Germany’s finance ministry has determined that it will not tax bitcoin payments, allowing cryptocurrency users to make everyday transactions without the hassle of reporting and paying capital gains realized at the time of disposal.

Germany Won’t Tax Bitcoin Payments, Finance Ministry Says

The regulatory guidance, published Tuesday by the Bundesministerium der Finanzen, indicates that the country will treat bitcoin and other cryptocurrencies as equivalent to legal tender in cases when it as used as a means of payment, e.g. for the proverbial cup of coffee.

That said, cryptocurrency users must pay a value-added tax (VAT) when exchanging their coins or tokens for fiat currency at cryptocurrency exchanges, a provision designed to ensure that cryptoasset investments are treated accordingly.

To some extent, though, this provision merely shifts the cryptocurrency payment tax burden from the customer to the merchant, as most merchants convert cryptocurrencies into fiat at the point of sale. However, cryptocurrency payment processors can likely update their systems to make it simple for merchants to report these transactions.

Notably, the guidance — which was based on a 2015 European Court of Justice ruling — said that cryptocurrency miners operating in Germany will not be taxed on block rewards since the service is voluntary. Nevertheless, due to the document’s other provisions, they will incur VAT fees when they convert the rewards into fiat currency.

Similar US Legislation Fails to Muster Support

In the US, the Congressional Blockchain Caucus has drafted legislation that would have had a similar impact on legitimizing cryptocurrencies as a medium of exchange.

At present, the Internal Revenue Service (IRS) considers cryptocurrency to be “property” for tax purposes, meaning that US cryptocurrency users are legally required to maintain a detailed log of all transactions, as well as the profit or loss realized as the result of each payment. Unsurprisingly, most users do not comply with these stringent requirements.

The Cryptocurrency Tax Fairness Act, introduced last year, would have eliminated reporting requirements on transactions worth less than $600. However, a bid to add the bill as an amendment to tax reform legislation failed to garner enough support to advance.

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A prominent German politician has made the argument that Europe needs to ‘lead the way’ in regulating the cryptocurrency market.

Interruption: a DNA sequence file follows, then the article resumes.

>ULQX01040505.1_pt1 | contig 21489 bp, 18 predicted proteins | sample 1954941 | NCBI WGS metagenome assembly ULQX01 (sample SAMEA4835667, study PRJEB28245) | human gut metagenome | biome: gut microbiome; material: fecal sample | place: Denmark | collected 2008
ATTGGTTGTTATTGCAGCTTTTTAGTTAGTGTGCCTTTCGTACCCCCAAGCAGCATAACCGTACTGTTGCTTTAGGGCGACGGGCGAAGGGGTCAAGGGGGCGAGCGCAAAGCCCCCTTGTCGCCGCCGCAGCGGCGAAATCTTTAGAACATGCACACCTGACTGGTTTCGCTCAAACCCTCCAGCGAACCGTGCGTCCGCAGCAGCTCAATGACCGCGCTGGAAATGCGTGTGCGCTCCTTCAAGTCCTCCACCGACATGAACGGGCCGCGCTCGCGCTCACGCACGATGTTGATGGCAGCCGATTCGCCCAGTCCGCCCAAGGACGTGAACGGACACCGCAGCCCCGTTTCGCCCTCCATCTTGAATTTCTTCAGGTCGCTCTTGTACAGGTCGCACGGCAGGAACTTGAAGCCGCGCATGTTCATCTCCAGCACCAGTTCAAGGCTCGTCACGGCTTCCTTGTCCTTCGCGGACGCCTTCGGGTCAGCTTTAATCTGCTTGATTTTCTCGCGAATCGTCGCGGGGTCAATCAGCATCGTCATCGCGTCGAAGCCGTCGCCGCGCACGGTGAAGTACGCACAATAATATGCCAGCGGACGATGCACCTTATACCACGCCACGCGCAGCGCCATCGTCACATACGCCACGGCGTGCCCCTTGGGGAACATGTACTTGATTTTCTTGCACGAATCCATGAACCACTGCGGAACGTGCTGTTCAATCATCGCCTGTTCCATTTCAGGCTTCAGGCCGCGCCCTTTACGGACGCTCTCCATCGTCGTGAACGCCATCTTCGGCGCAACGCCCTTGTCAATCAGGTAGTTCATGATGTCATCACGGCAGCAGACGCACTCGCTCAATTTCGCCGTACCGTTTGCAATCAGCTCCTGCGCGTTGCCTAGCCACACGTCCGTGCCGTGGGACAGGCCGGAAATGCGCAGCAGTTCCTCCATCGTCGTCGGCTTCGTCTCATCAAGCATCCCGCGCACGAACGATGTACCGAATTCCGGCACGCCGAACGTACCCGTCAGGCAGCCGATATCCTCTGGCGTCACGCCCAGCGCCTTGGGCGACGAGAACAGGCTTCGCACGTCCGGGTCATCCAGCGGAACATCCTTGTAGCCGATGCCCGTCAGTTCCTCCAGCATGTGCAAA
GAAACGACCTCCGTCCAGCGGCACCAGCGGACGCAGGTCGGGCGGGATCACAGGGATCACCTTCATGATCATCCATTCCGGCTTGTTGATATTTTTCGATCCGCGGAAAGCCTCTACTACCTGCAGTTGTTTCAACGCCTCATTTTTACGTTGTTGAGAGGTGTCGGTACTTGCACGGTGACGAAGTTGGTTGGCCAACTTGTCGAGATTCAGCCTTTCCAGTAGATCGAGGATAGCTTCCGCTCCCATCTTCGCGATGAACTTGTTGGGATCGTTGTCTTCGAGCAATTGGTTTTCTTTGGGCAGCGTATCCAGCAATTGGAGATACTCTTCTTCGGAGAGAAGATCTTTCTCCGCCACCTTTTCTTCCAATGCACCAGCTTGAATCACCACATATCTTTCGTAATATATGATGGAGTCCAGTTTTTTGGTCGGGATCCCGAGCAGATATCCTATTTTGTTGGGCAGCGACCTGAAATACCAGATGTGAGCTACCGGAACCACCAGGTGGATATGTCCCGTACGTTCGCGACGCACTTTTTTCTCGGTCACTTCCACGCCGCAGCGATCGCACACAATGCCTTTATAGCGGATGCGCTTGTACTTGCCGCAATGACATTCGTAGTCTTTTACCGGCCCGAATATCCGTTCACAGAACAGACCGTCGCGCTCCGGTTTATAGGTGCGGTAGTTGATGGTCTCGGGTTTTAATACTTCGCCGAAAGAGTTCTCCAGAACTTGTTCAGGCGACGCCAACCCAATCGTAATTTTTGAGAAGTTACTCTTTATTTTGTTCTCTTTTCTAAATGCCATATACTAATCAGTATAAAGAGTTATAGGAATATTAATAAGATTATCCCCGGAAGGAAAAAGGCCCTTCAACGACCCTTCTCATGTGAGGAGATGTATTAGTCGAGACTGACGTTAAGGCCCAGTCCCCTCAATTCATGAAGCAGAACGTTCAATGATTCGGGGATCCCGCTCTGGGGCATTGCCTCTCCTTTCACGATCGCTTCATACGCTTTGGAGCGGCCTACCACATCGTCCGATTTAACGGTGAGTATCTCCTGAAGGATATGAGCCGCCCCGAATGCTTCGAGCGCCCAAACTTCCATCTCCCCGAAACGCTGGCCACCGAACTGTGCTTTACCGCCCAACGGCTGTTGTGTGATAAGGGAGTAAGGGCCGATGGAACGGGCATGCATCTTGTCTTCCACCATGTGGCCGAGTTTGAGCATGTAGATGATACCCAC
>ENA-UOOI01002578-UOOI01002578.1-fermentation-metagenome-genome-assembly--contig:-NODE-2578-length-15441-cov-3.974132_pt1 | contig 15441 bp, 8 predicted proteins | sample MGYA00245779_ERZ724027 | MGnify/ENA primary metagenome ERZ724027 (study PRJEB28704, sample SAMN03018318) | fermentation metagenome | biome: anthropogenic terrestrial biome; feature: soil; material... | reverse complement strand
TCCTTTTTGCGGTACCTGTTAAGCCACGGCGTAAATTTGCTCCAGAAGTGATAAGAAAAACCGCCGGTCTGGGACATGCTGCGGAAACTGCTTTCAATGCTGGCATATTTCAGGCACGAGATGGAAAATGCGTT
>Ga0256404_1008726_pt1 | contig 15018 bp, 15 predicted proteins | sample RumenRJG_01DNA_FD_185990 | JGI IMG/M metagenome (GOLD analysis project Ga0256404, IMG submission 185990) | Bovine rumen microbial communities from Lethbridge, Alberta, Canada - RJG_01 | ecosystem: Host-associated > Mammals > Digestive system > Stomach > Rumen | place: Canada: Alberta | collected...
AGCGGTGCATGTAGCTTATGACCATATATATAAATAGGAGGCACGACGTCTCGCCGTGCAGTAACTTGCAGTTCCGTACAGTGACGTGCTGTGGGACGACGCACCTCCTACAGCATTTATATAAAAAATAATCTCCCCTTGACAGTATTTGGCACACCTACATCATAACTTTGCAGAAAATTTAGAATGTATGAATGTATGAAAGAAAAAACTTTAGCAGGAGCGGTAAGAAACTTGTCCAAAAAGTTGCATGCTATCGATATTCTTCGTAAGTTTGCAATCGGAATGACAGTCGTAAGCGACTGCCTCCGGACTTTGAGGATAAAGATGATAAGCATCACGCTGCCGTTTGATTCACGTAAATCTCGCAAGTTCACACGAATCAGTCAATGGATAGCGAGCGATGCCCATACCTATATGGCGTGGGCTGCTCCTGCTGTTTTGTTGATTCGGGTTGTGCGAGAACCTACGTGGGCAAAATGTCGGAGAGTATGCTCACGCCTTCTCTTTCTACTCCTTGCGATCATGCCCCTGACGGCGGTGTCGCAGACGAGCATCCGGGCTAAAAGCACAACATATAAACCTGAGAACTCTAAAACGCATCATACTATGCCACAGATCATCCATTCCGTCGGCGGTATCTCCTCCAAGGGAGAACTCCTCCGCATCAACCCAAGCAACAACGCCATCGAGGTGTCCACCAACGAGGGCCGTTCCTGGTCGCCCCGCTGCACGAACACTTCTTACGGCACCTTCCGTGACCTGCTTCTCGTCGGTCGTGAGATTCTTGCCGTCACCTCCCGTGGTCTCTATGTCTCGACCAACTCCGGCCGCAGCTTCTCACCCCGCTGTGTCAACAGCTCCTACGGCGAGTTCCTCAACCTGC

Following a European Commission roundtable discussion on digital currencies today, Markus Ferber, vice-chair of the European Parliament’s Monetary Affairs Committee, said that ‘we need a quick EU-wide regulatory response,’ reports the Financial News.

His comments come at a time when global regulators have been issuing warnings about the potential dangers linked to the cryptocurrency market. Early last month, the U.S. Securities and Exchange Commission (SEC) and the U.S. Commodity Futures Trading Commission (CFTC) issued warnings to investors regarding the risks of digital currencies and initial coin offerings (ICOs) and that they may not be able to recover any money lost. In December, the CFTC also proposed regulations aimed at curbing unlicensed bitcoin futures in the country.

Ferber added:

Right now, retail investors are losing money as they are not aware of the dangers of virtual currencies. In order to make sure that retail investors do not fall prey to market manipulation and fraud, virtual currencies should be regulated as other financial instruments.

In his opinion, Europe should lead the way and regulate the industry.

Ferber’s calls come as Valdis Dombrovskis, the EU’s financial chief, said today that if the risks associated with digital currencies are not addressed it will regulate the market. Speaking at a roundtable meeting attended by the European Central Bank (ECB), Dombrovskis stated:

This is a global phenomenon and it’s important there is an international follow-up at the global level. We do not exclude the possibility to move ahead (by regulating cryptocurrencies) at the EU level if we see, for example, risks emerging but no clear international response emerging.